As my former tech explained, digital projection is different. Isolating problems is a lot more difficult, and replacing broken parts can be very complicated. For instance, if a bulb bursts (which happens) and sprays glass around the interior of a 35mm projector, the solution is cleaning out the glass and replacing the light source (the bulbs cost around $500). For a digital projector, the odds of that bulb shattering and damaging a whole lot of parts in its wake are significantly higher. The $500 replacement tag can grow at an exponential rate, and theaters will have to eat the cost.
Because a busted bulb was so easy to replace in a 35mm projector, our theater used to put off installing new bulbs until four or five times the recommended amount of time. That meant we were saving something like $2,000 dollars with each aging bulb. With the fear of a broken bulb ruining the interiors of digital projectors, theaters will have to abandon the delayed maintenance practices. That $2,000 savings will be scrapped from each projector and consumers will pay the difference.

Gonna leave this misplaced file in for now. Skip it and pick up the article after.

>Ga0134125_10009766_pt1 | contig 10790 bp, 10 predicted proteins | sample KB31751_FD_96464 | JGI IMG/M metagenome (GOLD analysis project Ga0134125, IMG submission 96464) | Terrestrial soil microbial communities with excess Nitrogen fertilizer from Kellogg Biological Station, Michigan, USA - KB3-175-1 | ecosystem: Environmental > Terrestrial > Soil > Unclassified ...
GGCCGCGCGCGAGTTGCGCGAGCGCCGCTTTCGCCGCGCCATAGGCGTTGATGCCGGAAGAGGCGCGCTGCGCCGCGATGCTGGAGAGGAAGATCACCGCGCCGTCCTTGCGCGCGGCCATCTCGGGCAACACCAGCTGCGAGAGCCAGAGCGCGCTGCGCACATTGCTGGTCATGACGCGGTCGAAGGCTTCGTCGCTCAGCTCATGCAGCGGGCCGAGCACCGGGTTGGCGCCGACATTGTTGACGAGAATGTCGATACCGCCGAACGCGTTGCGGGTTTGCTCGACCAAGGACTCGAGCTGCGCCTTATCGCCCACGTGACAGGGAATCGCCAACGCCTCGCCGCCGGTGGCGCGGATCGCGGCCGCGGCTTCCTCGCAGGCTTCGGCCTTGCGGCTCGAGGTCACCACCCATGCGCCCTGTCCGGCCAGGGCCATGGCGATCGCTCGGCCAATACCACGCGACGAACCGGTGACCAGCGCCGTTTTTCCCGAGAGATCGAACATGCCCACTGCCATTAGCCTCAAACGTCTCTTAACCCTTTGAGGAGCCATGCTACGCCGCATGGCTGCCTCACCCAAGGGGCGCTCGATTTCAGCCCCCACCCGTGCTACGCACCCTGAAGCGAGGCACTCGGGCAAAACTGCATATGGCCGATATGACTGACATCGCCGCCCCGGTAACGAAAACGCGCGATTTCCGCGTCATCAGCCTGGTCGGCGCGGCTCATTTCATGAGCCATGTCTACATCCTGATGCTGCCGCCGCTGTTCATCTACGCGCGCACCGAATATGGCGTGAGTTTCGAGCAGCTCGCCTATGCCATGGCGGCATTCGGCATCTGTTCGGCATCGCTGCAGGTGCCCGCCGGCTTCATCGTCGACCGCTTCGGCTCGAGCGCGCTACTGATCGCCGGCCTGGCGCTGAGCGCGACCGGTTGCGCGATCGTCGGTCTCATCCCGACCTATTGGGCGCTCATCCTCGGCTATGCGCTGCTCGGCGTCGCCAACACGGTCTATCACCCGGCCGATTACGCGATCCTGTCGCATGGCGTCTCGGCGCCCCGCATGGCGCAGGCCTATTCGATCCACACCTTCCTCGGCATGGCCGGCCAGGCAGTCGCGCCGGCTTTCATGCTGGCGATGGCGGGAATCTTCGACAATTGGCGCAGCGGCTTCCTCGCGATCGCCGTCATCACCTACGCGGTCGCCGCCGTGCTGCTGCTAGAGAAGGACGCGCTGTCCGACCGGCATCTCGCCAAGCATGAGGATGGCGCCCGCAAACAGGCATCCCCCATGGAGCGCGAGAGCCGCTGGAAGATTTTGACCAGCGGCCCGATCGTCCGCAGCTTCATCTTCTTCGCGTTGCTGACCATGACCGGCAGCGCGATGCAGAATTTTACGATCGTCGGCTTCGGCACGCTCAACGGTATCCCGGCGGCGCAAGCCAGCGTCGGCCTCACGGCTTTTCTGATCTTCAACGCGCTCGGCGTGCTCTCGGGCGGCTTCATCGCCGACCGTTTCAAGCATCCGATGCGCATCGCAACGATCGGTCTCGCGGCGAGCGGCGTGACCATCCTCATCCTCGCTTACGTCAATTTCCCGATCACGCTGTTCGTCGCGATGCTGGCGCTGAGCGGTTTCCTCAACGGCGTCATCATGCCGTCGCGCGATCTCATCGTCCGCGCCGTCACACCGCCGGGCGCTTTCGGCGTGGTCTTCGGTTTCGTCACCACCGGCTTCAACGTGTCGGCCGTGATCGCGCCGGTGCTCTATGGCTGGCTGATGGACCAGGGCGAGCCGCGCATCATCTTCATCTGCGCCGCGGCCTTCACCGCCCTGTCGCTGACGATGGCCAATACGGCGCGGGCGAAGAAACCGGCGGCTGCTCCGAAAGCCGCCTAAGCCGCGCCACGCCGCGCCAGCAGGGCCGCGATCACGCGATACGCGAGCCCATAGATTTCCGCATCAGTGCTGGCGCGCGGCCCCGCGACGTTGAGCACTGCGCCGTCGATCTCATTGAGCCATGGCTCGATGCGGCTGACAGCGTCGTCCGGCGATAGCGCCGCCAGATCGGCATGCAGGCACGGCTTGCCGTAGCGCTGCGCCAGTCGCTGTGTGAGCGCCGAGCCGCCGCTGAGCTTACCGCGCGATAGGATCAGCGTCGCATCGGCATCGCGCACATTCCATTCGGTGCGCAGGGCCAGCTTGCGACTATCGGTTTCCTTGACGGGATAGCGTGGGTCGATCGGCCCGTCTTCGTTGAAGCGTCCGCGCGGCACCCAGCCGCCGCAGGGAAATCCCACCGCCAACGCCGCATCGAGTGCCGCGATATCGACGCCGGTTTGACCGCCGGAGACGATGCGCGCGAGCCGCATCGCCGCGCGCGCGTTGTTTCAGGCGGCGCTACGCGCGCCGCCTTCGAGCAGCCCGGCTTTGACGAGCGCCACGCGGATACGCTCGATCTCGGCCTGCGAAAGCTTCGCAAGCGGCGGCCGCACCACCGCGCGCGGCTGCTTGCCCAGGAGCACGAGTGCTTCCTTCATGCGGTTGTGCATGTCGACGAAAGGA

You can spread that logic to every single working part of the projector, too. Movies will become deceptively more expensive with the coming of the digital era.
The disappearance of 35mm also means the disappearance of an art form.
For projectionists, showing films goes from a delicate operation centered around timing, dedication, patience and safety to a mindless job of drag and drop. Want an appreciation of what it means to be a 35mm projectionist? Watch Cinema Paradiso, the beautiful Italian flick from the late 80s that captured what it means to show films so perfectly.
For film makers, shooting will become significantly less orchestrated. With physical film, making movies actually meant using up money in order to shoot. The film actually passed through the camera and became physically spent during each and every shot. That meant takes were on a much more strict budget and required a lot more planning and direction. In the digital age, that requirement flies out the window and the mastery of the craft is no longer needed.
Digital film all but removes the physical, human touch of “the movies.” Watching it takeover while 35mm fades away is devastating.
The theater I used to work for? They just switched to digital.